It was clear afterwards that Ferrari boss Binotto felt uncomfortable with how the switch had played out, saying that Leclerc had "the right to be upset".
Why Ferrari might be in the right
We saw last season at Mercedes how team orders can affect the morale of the second driver when poorly implemented.
Valtteri Bottas could easily have been a title contender had it not been for some wretched luck at the beginning of the season, but once Hamilton had hit top form, it became clear that Bottas would be eventually be sacrificed.
Bottas' confidence and form dipped horribly as a result, and the Finn seemed visibly drained at the season-closing Abu Dhabi Grand Prix, describing his second year at Mercedes as having "turned to shit".
Ferrari will want to avoid a situation like this at all costs, but that may prove to be a difficult task.
Vettel still is, for now, their star driver and the most likely of the pair to challenge Hamilton and Mercedes this season. He has two, possibly three years left at the very top, as he's made it clear he has no desire to continue racing through to his late thirties.
Leclerc, on the other hand, has the potential to be a Ferrari star for the next decade, but if that's to be the case, the team must be careful not to damage that relationship this early on.
In reality, this is potentially a make or break season for Vettel who, five seasons into his Ferrari career, has already seen two potential title-winning opportunities slip away. There could, however, be some method to the madness behind Ferrari's early-season decision to back him so strongly.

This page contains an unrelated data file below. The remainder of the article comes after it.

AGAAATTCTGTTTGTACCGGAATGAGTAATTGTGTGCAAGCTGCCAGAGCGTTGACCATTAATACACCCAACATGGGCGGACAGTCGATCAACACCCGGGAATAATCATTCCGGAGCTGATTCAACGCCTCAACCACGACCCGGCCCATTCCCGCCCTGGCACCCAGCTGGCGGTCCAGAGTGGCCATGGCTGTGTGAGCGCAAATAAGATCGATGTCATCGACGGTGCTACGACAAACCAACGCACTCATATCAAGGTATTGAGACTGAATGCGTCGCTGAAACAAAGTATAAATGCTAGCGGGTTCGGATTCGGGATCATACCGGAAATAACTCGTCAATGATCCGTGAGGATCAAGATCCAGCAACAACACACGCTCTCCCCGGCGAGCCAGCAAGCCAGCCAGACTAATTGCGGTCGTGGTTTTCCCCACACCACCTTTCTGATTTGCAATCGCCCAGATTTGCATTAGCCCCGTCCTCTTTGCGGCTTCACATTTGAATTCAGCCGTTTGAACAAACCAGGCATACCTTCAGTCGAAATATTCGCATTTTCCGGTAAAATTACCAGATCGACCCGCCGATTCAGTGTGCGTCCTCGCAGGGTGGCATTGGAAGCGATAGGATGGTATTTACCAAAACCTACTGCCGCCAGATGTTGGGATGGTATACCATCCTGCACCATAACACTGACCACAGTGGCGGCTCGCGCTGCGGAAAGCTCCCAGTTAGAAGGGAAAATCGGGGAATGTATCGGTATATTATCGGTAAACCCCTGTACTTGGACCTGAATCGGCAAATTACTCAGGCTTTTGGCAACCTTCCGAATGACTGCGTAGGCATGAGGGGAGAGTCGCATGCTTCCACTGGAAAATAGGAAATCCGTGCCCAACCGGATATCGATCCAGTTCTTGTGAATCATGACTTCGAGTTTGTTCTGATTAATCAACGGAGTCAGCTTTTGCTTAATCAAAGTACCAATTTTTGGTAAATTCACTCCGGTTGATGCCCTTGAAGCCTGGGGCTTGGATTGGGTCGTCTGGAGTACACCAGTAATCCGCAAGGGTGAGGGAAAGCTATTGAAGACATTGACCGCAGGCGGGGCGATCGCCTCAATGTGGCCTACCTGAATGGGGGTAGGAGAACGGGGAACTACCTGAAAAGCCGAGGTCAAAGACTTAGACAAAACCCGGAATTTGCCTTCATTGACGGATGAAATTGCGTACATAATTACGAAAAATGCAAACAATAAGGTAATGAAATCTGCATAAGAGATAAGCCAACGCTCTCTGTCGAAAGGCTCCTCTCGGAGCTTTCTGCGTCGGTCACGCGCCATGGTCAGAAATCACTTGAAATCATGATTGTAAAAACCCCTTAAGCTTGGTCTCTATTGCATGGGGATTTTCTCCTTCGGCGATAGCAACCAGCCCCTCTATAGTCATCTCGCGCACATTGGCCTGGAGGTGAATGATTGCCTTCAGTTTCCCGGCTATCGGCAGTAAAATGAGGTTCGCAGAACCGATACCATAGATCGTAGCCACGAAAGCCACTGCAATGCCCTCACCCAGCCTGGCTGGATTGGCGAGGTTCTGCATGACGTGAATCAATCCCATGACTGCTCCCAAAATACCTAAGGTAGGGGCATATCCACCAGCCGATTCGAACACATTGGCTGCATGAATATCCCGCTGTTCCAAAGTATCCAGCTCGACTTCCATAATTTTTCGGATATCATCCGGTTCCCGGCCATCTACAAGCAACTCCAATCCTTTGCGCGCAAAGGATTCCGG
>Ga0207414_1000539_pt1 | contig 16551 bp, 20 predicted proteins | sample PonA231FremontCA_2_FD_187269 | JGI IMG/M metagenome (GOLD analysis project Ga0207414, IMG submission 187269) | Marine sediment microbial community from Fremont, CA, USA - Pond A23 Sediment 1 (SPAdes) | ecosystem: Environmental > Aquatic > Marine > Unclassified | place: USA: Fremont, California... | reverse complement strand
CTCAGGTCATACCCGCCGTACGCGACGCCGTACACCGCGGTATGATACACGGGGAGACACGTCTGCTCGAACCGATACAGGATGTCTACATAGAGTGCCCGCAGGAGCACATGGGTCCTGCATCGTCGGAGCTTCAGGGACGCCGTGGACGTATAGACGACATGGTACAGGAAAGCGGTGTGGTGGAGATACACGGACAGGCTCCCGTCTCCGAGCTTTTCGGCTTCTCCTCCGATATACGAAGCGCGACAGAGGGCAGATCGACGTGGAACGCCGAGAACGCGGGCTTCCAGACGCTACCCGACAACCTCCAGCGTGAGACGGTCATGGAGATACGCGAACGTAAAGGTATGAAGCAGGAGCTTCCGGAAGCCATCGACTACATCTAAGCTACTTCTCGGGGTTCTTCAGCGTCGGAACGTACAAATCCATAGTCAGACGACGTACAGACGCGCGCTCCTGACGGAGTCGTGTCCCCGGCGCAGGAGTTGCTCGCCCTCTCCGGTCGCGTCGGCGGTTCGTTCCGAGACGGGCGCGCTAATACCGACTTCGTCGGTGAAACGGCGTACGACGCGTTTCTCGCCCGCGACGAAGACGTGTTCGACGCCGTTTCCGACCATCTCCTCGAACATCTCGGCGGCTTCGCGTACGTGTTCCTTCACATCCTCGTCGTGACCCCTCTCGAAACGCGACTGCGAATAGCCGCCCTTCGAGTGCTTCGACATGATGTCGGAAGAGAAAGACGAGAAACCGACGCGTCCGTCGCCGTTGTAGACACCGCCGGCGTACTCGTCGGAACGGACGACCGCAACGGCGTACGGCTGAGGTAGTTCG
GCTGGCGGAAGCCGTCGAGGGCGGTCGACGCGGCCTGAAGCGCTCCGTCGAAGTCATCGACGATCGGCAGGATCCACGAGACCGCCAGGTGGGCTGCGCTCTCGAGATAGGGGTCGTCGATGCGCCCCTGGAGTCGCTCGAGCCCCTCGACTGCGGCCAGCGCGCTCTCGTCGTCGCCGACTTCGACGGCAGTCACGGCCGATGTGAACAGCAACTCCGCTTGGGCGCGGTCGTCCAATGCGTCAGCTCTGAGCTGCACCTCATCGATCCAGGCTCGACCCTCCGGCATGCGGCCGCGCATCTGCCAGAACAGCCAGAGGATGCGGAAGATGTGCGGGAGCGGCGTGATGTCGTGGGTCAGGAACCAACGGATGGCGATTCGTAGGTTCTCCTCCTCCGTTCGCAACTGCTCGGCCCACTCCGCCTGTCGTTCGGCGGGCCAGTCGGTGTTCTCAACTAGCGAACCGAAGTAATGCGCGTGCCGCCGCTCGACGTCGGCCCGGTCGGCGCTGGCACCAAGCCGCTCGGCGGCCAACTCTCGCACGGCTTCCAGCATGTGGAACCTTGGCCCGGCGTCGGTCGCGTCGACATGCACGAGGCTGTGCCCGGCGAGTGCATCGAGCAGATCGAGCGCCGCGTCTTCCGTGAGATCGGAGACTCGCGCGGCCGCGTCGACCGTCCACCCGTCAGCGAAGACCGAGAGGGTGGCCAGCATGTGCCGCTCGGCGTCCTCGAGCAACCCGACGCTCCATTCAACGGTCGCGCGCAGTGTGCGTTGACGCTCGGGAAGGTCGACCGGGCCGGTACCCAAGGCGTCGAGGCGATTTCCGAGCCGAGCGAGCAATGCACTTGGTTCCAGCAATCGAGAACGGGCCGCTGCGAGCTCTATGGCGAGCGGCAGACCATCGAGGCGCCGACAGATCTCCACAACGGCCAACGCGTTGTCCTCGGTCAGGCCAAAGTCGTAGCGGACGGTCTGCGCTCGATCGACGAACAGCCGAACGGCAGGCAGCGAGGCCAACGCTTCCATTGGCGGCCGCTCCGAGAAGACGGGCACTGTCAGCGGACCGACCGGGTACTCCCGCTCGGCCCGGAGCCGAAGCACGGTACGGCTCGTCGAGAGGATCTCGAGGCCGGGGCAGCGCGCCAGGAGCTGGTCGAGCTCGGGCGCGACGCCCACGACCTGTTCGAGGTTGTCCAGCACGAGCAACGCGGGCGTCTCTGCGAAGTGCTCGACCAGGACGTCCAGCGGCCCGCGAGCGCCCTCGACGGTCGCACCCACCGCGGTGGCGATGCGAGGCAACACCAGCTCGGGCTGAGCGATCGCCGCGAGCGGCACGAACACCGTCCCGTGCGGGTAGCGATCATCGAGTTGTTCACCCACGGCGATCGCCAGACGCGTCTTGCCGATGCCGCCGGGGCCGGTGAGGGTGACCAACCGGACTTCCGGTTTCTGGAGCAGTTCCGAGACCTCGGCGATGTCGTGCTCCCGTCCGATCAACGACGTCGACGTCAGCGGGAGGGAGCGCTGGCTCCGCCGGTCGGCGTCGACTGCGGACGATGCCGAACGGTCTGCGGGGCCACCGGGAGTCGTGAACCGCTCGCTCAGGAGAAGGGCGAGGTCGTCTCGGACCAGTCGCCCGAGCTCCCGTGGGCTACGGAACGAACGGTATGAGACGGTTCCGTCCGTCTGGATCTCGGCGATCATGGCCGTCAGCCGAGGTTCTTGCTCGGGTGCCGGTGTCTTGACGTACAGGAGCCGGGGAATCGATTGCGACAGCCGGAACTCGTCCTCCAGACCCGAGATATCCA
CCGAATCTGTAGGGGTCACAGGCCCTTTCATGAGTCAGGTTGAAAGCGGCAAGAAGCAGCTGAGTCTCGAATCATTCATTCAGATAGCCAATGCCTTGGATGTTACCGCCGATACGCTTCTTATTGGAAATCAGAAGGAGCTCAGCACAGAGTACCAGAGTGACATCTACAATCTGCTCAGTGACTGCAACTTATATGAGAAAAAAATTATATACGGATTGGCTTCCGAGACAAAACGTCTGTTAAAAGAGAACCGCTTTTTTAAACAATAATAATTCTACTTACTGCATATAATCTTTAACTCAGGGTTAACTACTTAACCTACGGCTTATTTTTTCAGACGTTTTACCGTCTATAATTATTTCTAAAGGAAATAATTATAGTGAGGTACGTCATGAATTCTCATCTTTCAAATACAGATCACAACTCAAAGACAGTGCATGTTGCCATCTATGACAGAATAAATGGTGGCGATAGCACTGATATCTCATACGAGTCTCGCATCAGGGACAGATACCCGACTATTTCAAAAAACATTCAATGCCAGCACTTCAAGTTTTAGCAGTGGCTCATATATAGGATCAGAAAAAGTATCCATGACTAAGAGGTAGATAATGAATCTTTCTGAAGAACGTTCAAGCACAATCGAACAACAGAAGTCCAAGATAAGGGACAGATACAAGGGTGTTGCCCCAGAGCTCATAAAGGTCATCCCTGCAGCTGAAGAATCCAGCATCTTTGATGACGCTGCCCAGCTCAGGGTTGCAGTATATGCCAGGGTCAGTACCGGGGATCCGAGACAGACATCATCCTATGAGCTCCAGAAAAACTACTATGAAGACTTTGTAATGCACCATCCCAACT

At times during the past couple of years, Vettel has seemed flustered and uncomfortable within the team, making uncharacteristic errors and even questioning the strategy calls he was receiving. Binotto knows, and hinted as much during pre-season, that to get the best out of Ferrari (and most significantly Vettel), the atmosphere within the team must improve and all staff must feel empowered to perform at the maximum of their abilities.
Binotto's decision to back Vettel on track and support him publicly (just as he did following the spin in Bahrain) may be his way of building the German's confidence levels back up and to soften the threat posed by his new team-mate.
It's a stark contrast to the manner of his predecessor Maurizio Arrivabene, with a culture of blame and fear having seemingly developed under his leadership.
With Leclerc on the scene and quickly finding his feet, the clock has begun ticking a little faster on Vettel's time as Ferrari's number one and he probably knows it. Ferrari have a short window of time in which to extract the best from him before Leclerc becomes such a potent threat that team orders will become too difficult to implement.
Being realistic, Vettel has likely peaked as a driver whereas Leclerc, you'd assume, will only get better in time as he matures and gains more experience. As we've seen already, he does not lack confidence and will not let a shot at victory pass him by, much like Vettel did during his Red Bull days. Multi 21, anyone?
A few years ago, former Ferrari chairman Luca di Montezemolo explained that his team's reluctance to partner their then star driver Fernando Alonso with another big name was basically to avoid internal conflict, or as he memorably described it, "having two roosters in the same hen house".
No driver will ever be bigger than Ferrari, and both drivers know the importance of driving for F1's most famous team. The question that remains to be answered, is whether that team really is big enough for the both of them.